Thu, Oct 29, 2015 - Page 9 News List

Letting giant technology firms rule smart cities is a bad idea

High-tech is transforming global cities, but the public needs to think hard about who controls a system where all people and things are tracked, all of the time

By Paul Mason  /  The Guardian

However, the biggest challenge is to democracy. Arup points out that running a smart city with today’s city-government structures would be like a local bookshop trying to run Amazon. As a result, the marketing push for smart cities comes with an obligatory nod to “bottom up” solutions and community involvement.

There is a more radical way to do this, and it is spelled out in a consultation document ordered by the new left-wing government of Madrid. Instead of seeing the city as a “system,” to be automated and controlled, the vision being mulled in the Spanish capital conceives of the city as an “ecosystem” of diverse, competing and uncontrolled human networks.

Instead of asking: which of the city’s grids and networks do we want to automate and connect, Podemos party-backed Madrid Mayor Manuela Carmena asked advisers: What are the social problems we want technology to solve?

The result was the vision of a “non-neoliberal smart city,” incorporating three principles not welcome in the world of high-profit tech companies: openness, democratic participation and a clear policy that data generated from public services should be publicly owned.

“Rather than keep funding proprietary systems with public money, support open-source collaborative technologies,” Carmena was advised.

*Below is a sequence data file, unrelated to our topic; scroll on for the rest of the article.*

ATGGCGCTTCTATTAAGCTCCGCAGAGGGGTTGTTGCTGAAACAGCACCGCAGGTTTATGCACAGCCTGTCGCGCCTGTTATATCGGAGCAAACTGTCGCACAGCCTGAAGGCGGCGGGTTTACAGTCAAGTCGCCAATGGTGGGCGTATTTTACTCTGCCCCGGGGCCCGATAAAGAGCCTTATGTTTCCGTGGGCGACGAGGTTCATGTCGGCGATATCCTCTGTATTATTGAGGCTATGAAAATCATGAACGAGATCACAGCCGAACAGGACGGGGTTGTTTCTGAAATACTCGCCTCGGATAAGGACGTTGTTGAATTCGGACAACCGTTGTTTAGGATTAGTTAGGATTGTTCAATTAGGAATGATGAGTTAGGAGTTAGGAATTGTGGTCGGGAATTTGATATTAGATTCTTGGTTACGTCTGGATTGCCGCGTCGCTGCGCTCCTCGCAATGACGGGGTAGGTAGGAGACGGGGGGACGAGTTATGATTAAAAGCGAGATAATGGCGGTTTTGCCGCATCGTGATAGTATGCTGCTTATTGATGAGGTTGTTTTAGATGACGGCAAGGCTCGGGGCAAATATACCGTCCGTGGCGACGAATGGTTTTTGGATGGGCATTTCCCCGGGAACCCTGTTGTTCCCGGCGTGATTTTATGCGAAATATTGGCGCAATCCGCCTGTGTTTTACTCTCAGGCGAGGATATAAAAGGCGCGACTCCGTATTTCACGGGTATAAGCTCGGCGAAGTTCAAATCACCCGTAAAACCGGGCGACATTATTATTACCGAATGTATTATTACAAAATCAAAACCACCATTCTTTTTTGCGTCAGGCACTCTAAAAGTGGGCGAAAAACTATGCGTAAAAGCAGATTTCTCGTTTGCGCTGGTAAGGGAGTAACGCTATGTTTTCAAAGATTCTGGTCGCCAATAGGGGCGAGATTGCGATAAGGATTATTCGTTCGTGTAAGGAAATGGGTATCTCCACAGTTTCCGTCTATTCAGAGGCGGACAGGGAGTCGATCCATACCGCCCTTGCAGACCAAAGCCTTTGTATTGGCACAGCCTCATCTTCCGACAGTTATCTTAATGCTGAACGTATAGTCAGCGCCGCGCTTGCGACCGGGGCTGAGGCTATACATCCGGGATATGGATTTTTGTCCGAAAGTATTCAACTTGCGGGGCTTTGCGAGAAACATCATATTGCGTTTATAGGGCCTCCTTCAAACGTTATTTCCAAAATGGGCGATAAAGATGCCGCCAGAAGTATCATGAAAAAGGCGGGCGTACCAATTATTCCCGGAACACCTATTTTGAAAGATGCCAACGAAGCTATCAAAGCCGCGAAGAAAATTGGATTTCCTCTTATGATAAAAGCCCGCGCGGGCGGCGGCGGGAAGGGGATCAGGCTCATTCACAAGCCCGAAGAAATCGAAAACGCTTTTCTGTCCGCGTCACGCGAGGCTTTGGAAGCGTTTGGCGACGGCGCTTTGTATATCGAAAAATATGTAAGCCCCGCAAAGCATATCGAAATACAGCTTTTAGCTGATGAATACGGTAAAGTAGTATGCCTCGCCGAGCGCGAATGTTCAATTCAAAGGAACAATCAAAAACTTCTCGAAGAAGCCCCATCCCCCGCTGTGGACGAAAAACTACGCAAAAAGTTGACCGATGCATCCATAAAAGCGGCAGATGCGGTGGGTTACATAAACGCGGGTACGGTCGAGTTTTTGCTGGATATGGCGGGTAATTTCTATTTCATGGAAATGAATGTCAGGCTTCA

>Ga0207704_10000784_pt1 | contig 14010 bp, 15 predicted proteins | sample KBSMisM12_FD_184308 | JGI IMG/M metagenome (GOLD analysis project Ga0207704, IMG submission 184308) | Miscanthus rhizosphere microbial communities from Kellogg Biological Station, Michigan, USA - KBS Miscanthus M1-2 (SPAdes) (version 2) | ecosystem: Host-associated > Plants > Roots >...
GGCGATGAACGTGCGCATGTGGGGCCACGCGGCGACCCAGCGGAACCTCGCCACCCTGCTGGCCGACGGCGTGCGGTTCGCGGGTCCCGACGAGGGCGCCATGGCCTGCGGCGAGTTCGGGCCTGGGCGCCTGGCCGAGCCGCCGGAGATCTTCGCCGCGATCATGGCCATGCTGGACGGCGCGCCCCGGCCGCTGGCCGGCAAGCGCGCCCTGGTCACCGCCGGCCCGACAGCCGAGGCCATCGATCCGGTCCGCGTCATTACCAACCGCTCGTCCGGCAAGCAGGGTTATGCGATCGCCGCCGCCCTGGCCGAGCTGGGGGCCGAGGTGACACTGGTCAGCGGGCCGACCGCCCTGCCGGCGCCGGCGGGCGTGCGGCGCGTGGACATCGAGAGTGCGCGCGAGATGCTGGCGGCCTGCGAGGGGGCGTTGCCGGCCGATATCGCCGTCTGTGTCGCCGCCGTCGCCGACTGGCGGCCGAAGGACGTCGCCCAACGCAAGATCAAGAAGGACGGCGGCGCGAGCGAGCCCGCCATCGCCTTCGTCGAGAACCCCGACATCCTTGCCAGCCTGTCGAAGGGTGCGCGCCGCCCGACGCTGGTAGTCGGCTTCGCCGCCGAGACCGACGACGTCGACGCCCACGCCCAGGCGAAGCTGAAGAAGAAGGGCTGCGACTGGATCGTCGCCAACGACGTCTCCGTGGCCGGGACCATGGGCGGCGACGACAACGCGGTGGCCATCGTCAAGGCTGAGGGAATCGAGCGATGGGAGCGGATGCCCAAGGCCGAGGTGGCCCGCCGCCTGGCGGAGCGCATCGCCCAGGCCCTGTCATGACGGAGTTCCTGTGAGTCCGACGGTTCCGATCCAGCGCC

Instead of beginning with the transport system, the first deployment of new technology should allow citizens to “raise issues of corruption, equity in the distribution of resources and open the question of access to power.”

As a result of Madrid’s early engagement with the smart cities concept, there is in Spain — almost uniquely in the developed world — a real debate about what we want technology to do for cities, and who should control the technology.

Smart cities represent a genuine and potentially massive new market for the private sector, breathing economic life into the old structures and patterns of cities, but if faced with somnolent and uninformed local governments, the results are going to be chaotic and unwieldy systems, and an erosion of democracy.

If the movement is to generate a new vigor and vision, city governments must stop being patsies to the IT giants and start to think, from first principles, what technology would look like if it served the people.

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